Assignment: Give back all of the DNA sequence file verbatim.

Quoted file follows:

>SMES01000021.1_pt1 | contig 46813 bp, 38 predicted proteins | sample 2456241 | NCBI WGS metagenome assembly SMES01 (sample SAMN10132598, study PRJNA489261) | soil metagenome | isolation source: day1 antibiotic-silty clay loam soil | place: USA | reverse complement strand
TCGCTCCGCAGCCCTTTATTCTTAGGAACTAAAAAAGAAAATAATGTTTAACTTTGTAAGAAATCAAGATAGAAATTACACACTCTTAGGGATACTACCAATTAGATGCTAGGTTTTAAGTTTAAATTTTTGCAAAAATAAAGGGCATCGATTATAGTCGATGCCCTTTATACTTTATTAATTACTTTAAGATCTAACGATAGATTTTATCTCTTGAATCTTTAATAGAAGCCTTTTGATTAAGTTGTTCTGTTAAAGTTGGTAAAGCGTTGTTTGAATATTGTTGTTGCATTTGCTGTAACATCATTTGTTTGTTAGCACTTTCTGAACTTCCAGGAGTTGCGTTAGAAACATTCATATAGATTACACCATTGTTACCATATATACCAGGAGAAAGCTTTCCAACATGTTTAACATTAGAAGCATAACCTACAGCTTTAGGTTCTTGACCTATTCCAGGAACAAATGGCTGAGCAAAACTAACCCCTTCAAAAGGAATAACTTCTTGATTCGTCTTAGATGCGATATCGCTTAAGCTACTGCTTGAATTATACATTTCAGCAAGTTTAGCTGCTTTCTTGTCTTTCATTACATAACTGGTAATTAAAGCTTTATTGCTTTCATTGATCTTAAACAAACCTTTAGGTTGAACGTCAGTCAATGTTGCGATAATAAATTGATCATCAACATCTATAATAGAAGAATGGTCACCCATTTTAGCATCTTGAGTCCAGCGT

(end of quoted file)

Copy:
>SMES01000021.1_pt1 | contig 46813 bp, 38 predicted proteins | sample 2456241 | NCBI WGS metagenome assembly SMES01 (sample SAMN10132598, study PRJNA489261) | soil metagenome | isolation source: day1 antibiotic-silty clay loam soil | place: USA | reverse complement strand
TCGCTCCGCAGCCCTTTATTCTTAGGAACTAAAAAAGAAAATAATGTTTAACTTTGTAAGAAATCAAGATAGAAATTACACACTCTTAGGGATACTACCAATTAGATGCTAGGTTTTAAGTTTAAATTTTTGCAAAAATAAAGGGCATCGATTATAGTCGATGCCCTTTATACTTTATTAATTACTTTAAGATCTAACGATAGATTTTATCTCTTGAATCTTTAATAGAAGCCTTTTGATTAAGTTGTTCTGTTAAAGTTGGTAAAGCGTTGTTTGAATATTGTTGTTGCATTTGCTGTAACATCATTTGTTTGTTAGCACTTTCTGAACTTCCAGGAGTTGCGTTAGAAACATTCATATAGATTACACCATTGTTACCATATATACCAGGAGAAAGCTTTCCAACATGTTTAACATTAGAAGCATAACCTACAGCTTTAGGTTCTTGACCTATTCCAGGAACAAATGGCTGAGCAAAACTAACCCCTTCAAAAGGAATAACTTCTTGATTCGTCTTAGATGCGATATCGCTTAAGCTACTGCTTGAATTATACATTTCAGCAAGTTTAGCTGCTTTCTTGTCTTTCATTACATAACTGGTAATTAAAGCTTTATTGCTTTCATTGATCTTAAACAAACCTTTAGGTTGAACGTCAGTCAATGTTGCGATAATAAATTGATCATCAACATCTATAATAGAAGAATGGTCACCCATTTTAGCATCTTGAGTCCAGCGT